Propagation News – 27 November 2022

| November 25, 2022

We dodged a bullet last week when a large coronal hole failed to produce a geomagnetic disturbance. Despite many predictions that we could expect an upturn in the Kp index, it looks like the solar wind missed the Earth, probably because the hole was too low in the Sun’s southern hemisphere.

As a result the Kp index never went higher than 4, actually 3.67 globally, and things remained calm. This was good news for HF, although a low solar flux index below 120 all week was nothing to get excited about. At the same time, the improvement in low-band conditions, as we head into late Autumn, is making up for it. Top Band contacts have been recorded with 3B8 Mauritius, and Peter, G3PHO has even made it into the USA in the late afternoon on 160m FT8.

So, if you’ve never worked much on Top Band, and you have the antenna for it, give it a try. Failing that, try the top end of 80m SSB around sunrise in the UK for contacts with the USA.

Next week, NOAA predicts that the solar flux index will remain around the 120-125 mark. The good news is that there are no large coronal holes currently visible and there have only been minor C-class flares with CMEs that have not been Earth-directed, so geomagnetic conditions are likely to be good. That is, at least until the 1st of December when we have a predicted Kp index of four, which may disrupt contacts mainly on polar paths.

This is good news for this weekend’s CQ Worldwide CW contest, which is a great opportunity for you to up your country totals or for your Worked All States award.

Now a footnote for those occasions when the graphs are not updating. It can be a local effect at one of the stations, such as Chilton, which has been offline recently. Usually selecting one of the tick boxes in the top right of the graphs will show Fairford or Dourbes when available.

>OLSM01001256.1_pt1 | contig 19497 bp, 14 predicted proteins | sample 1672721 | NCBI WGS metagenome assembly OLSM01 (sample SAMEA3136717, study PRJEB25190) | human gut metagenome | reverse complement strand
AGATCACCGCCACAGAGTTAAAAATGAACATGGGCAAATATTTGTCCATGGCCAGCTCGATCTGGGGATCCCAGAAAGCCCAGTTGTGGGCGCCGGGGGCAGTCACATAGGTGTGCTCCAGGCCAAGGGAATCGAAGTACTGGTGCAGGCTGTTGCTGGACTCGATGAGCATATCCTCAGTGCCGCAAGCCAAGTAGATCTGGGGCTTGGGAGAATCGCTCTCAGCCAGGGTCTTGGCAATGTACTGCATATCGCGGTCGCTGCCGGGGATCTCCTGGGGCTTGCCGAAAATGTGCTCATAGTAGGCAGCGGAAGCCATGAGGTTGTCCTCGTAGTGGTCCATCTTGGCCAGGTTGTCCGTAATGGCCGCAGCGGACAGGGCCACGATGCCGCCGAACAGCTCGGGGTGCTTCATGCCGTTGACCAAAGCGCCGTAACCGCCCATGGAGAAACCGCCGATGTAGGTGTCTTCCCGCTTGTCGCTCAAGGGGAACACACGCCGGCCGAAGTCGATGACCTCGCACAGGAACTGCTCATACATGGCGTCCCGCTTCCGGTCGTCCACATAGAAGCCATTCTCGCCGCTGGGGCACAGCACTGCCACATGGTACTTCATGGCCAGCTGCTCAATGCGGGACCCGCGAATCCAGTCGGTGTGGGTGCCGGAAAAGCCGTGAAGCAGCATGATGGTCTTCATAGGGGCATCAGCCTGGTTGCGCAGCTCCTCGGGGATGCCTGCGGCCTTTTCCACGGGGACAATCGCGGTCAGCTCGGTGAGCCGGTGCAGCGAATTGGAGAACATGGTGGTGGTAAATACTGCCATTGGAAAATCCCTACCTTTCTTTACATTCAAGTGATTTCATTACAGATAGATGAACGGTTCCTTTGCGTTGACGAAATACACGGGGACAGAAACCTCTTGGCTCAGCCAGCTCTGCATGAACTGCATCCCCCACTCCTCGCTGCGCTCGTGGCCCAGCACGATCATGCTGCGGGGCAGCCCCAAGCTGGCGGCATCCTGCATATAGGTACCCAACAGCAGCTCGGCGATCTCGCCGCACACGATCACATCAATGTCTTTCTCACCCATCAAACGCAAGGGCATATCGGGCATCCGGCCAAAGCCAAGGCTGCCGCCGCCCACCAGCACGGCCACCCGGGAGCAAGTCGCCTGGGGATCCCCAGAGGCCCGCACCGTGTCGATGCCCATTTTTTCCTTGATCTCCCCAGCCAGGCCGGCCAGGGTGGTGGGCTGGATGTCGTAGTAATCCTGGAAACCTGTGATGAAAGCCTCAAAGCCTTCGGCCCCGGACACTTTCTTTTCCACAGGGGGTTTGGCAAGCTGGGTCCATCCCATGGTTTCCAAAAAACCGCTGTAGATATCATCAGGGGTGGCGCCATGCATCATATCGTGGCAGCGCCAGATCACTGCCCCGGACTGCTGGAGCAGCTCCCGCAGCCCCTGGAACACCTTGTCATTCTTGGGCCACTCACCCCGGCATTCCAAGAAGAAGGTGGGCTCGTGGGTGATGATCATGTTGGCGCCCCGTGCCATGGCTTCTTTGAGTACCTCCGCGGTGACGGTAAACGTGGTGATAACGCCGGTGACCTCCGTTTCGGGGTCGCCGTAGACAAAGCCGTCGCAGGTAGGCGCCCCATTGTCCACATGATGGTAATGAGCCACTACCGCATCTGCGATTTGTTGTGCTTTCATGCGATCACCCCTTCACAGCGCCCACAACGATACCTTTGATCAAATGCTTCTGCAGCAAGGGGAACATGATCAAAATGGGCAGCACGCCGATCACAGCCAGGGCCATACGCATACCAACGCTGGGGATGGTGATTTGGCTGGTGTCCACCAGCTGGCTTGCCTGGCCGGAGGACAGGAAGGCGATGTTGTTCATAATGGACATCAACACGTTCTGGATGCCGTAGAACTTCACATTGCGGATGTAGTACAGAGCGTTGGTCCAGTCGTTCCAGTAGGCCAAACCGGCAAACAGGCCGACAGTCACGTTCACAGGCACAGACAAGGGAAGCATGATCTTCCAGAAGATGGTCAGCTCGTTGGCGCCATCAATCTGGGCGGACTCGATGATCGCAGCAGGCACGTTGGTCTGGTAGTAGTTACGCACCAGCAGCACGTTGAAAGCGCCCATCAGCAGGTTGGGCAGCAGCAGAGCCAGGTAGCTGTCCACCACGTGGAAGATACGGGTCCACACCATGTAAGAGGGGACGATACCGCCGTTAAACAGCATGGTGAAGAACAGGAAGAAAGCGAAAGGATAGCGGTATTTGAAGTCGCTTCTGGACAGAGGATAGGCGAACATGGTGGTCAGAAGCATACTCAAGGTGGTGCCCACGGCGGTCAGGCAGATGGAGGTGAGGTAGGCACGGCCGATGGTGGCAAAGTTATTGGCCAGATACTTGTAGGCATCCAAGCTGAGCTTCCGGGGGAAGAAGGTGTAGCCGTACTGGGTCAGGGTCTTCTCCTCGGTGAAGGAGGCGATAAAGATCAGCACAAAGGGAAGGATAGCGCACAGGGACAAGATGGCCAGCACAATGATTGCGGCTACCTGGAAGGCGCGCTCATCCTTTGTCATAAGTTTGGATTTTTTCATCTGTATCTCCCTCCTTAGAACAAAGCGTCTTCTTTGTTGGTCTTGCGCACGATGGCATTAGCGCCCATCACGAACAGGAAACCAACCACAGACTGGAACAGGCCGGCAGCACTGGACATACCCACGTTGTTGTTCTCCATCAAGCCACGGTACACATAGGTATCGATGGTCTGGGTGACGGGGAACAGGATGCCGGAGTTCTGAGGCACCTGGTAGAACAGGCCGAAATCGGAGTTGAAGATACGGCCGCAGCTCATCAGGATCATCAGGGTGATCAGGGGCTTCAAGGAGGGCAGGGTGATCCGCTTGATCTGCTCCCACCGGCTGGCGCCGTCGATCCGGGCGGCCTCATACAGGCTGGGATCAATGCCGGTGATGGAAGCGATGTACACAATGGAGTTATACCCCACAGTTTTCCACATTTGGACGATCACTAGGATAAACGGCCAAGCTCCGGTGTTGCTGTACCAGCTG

However, last week and maybe still, we have a complete blank for all three ionosonde station plots, which is much more likely to be a server issue in the States where the data is hosted. You can check the Propquest server is working by selecting the “Archive” or “Averages” tabs.  In any event, the ionosonde data plots will come back automatically once any issues have been resolved.

VHF and up

The unsettled spell of weather continues into the first half of next week so could provide some further rain scatter opportunities on the GHz Bands.

The broad south-westerly pattern may well switch over to an easterly after midweek as high pressure builds across Scotland. This could bring a return of Tropo for some parts, but looks a bit weak, while the south will continue to be affected by low-pressure systems.

It will feel colder, with some models hinting at wintry conditions being a possibility, so wrap up well if you plan to do any portable operation!

The Alpha Monocerotids meteor shower noted last week is over but the small November Orionids, active until 6 December, reaches its peak on Monday the 28 November.

Get ready for the big Geminids meteor shower in December. It commences on 4 December reaching a ZHR of over 100 between the 14 and 15 December. More about this closer to the shower peak.

Moon declination is increasing again and goes positive on Friday. So Moon windows will lengthen and zenith angles will increase. Path losses, on the other hand, start to increase again this week after last Friday’s perigee. We have to wait until mid-2026 before maximum declination coincides with the lowest path loss, but we are moving in that direction again. 144MHz sky noise is low all week, not getting above 300 Kelvin until next Sunday.

Category: GB2RS Propagation News